A wide range of methods has been proposed to remove obstacles presented by high dimensionality (4⇓–6) and complex energy surfaces (7⇓⇓⇓⇓–12), but none of these studies has considered both limitations in the same context. The difficulty of such a unified approach is that limitations arising from both obstacles are related in that reducing dimensionality often results in a more complex energy surface. For example, conformational sampling using dihedral angles, which is a common solution to the high dimensionality problem of macromolecular assemblies, often results in a more complex energy surface with energy barriers that could have been easily avoided in Cartesian space. The algorithm [implemented in MOSAICS (13)] proposed here overcomes the problem of high dimensionality without increasing the complexity of the underlying energy surface. This is achieved by sampling with hierarchical variables: Degrees of freedom that introduce large conformational changes are combined with degrees of freedom that allow for local rearrangement. The former help overcome obstacles raised by large dimensionality while the latter soften the resultant energy surface. Such degrees of freedom may break the molecular chain and even spoil stereochemistry. To prevent this, we have coupled hierarchical modeling with a stochastic chain-closure algorithm (6), permitting extensive *in silico* manipulation of large molecular structures at all-atom resolution without compromising chain connectivity or stereochemistry.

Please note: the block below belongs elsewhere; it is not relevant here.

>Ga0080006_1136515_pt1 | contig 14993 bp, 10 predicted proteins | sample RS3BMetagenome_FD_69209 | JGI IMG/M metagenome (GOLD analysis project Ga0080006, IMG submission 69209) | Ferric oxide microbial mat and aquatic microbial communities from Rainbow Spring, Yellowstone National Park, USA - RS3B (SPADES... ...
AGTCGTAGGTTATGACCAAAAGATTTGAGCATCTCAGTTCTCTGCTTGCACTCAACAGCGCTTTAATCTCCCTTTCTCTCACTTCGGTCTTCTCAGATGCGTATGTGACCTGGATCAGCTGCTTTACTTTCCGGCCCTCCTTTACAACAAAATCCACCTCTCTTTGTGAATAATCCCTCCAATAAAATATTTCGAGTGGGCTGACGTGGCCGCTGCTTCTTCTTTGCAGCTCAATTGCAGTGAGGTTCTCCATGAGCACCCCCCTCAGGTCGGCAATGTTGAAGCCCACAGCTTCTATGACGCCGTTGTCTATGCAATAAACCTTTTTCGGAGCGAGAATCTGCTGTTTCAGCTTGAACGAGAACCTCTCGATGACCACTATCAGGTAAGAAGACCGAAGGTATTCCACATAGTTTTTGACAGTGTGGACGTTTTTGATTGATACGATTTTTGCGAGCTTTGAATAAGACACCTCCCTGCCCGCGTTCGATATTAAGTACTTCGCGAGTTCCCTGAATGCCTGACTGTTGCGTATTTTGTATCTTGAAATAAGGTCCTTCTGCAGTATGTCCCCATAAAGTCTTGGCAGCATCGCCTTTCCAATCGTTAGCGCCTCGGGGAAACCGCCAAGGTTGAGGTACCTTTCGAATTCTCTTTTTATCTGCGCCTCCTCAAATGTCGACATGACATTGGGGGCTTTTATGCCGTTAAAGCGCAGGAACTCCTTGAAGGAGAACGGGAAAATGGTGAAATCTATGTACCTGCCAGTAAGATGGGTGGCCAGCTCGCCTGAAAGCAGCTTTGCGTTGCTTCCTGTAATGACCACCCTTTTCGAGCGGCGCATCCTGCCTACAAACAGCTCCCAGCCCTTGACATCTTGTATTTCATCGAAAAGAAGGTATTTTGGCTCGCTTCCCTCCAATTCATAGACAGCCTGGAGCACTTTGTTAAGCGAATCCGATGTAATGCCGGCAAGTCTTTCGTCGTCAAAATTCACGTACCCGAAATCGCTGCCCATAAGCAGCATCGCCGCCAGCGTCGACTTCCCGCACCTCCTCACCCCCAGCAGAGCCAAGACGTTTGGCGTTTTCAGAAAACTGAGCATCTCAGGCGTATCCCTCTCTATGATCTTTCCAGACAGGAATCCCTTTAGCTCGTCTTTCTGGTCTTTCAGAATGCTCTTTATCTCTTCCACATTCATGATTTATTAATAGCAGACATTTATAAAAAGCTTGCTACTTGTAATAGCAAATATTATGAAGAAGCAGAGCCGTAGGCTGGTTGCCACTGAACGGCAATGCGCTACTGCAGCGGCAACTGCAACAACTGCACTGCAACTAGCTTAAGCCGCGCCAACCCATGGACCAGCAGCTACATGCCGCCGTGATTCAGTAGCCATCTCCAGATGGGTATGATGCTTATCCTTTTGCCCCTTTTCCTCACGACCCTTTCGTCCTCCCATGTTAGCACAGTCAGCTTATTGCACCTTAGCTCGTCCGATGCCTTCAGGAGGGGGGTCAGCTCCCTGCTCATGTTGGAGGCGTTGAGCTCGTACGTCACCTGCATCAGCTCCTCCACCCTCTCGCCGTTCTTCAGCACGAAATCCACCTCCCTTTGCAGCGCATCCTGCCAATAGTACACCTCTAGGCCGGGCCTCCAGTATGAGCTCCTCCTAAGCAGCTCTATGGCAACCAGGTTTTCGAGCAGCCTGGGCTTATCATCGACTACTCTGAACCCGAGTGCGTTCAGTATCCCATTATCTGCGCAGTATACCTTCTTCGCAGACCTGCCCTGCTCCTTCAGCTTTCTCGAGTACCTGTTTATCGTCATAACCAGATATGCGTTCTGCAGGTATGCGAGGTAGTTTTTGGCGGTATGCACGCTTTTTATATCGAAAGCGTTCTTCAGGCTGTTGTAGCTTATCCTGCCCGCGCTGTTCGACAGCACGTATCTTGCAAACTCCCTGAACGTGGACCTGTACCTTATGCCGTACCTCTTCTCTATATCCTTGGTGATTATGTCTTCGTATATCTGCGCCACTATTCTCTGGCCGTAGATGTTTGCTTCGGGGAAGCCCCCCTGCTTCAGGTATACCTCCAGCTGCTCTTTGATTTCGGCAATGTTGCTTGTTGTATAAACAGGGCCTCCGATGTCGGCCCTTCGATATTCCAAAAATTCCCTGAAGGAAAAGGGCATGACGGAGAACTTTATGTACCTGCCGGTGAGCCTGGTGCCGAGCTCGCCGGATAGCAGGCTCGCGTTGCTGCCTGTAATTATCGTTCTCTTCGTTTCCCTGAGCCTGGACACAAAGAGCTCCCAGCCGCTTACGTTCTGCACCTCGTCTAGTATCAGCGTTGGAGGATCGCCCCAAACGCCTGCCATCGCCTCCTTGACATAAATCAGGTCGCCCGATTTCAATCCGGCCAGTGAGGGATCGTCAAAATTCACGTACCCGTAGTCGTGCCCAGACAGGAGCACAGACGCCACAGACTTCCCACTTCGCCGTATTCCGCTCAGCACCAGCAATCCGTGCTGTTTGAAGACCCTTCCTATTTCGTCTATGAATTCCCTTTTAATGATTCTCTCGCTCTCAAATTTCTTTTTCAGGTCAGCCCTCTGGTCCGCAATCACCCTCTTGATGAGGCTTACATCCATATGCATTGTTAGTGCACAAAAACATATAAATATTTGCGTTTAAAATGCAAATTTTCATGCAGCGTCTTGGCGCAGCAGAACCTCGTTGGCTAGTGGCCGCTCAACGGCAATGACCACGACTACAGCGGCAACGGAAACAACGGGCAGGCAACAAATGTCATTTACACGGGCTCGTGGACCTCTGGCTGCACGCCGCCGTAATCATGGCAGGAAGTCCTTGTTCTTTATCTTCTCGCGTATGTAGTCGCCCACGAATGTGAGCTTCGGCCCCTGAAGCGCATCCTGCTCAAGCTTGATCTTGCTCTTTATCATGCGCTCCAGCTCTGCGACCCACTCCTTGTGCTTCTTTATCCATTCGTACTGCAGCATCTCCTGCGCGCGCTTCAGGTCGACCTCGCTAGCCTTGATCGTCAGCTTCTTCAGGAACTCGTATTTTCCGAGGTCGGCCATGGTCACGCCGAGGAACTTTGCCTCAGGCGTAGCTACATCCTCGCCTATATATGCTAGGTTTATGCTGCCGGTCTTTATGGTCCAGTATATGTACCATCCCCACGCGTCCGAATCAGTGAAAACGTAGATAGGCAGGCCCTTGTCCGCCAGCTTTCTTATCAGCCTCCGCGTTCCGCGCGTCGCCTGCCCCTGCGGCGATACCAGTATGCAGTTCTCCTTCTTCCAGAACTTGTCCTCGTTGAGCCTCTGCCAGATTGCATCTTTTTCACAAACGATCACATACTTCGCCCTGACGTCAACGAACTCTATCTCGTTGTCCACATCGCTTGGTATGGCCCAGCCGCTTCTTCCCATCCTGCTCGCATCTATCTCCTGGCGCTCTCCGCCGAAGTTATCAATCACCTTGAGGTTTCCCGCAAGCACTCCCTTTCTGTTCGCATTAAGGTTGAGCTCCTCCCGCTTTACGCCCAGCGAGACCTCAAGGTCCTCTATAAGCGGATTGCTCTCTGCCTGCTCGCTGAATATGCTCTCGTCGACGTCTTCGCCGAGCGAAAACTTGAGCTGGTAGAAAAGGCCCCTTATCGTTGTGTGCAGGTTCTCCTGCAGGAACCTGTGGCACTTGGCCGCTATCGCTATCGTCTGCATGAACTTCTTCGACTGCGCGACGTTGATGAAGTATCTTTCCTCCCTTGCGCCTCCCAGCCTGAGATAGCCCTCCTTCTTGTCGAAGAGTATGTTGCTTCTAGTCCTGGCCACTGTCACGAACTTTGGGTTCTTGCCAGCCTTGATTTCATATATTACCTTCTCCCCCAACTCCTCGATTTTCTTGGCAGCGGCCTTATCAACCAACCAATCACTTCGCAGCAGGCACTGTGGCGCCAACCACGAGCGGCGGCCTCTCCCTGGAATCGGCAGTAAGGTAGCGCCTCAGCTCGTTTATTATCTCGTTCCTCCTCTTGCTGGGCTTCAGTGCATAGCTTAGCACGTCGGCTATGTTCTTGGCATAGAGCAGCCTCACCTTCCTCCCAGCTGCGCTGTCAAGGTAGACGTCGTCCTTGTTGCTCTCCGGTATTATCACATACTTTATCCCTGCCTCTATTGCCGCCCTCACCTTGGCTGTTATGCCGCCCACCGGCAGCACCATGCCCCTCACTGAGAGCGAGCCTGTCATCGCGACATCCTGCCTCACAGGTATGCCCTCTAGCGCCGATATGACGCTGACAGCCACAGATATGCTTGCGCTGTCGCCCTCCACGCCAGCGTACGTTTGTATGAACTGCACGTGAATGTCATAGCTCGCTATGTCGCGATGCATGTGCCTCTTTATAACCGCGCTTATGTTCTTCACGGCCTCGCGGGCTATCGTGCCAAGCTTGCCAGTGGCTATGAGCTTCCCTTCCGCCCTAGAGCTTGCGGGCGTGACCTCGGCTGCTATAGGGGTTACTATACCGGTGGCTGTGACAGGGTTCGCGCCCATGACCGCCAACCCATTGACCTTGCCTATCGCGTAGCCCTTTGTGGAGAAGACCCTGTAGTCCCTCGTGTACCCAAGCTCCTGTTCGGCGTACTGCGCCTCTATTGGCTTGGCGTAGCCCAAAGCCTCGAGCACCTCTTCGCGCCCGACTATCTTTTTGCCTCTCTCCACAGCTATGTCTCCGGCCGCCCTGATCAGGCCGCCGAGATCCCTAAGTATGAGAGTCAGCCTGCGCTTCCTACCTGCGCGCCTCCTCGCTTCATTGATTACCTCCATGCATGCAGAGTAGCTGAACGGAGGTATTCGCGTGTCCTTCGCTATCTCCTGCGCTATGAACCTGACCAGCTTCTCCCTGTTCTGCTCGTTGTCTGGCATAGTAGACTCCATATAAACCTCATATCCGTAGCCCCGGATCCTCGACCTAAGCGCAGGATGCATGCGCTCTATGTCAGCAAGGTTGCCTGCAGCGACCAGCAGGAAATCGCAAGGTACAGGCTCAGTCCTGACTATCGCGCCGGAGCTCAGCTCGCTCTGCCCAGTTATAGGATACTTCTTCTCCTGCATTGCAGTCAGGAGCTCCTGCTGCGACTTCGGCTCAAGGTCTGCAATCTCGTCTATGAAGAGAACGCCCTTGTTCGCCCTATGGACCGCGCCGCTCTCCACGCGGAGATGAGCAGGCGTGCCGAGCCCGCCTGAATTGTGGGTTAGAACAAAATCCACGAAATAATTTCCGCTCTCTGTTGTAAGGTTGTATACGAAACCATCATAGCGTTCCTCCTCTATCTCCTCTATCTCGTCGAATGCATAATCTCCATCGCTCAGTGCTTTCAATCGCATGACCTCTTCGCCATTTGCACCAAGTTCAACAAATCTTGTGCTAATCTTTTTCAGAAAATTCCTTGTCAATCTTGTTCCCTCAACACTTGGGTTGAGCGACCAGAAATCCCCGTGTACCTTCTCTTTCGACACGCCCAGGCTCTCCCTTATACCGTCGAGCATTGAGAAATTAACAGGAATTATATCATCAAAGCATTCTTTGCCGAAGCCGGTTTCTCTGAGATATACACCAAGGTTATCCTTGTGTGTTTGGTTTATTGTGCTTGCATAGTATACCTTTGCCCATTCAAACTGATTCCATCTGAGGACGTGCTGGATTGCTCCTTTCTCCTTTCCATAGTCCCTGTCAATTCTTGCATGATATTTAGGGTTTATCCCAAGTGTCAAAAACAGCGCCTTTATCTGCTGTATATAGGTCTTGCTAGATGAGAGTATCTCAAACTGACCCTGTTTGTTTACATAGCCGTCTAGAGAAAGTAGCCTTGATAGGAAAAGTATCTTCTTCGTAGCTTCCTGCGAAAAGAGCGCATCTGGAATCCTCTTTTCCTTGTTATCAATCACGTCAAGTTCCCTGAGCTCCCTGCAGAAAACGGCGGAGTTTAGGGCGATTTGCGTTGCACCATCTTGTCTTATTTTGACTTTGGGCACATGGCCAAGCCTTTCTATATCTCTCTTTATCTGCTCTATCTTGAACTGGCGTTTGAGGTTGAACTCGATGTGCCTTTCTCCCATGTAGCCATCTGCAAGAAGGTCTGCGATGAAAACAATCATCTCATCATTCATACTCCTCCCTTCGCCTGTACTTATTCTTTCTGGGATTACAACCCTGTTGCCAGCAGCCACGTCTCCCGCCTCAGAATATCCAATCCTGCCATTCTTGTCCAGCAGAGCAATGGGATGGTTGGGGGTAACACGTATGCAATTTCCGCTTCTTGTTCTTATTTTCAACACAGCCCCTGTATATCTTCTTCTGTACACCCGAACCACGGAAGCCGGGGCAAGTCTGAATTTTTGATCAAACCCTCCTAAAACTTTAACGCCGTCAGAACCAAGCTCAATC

Our algorithm is general and therefore can be applied to diverse types of molecular structures. However, to benchmark our technique, we turn our attention to molecular junctions, a molecular topology pervasive in biology (14) and electronics (15⇓–17). Given the recent emergence of RNA-based nanotechnology (1), we focus on junctions found in RNA and compare our technique with other RNA computational modeling approaches. Naturally occurring RNA molecules are important in biology as they carry out a variety of roles in gene regulation while synthetically designed RNA nanostructures have increasingly been promoted as possible candidates for drug delivery (1). RNA molecules often fold in a hierarchical fashion, with the sequence determining stable base-pairings (secondary structure) that are preserved when these base-paired regions rearrange into tertiary or quaternary forms (18); RNA nanostructures are usually designed based on this premise and through the use of specific RNA structural motifs (2). Hence the hierarchical structural elements we used (see below) to define degrees of freedom for modeling RNA are natural physical descriptors of RNA (19). We emphasize that our method is general as the hierarchical organization of RNA assemblies is only one example of a more general phenomenon manifested in nanotechnology, where nanostructures are built from basic blocks that are themselves built hierarchically [e.g., nucleic acids (20, 21) or oxide nanostructures (22)].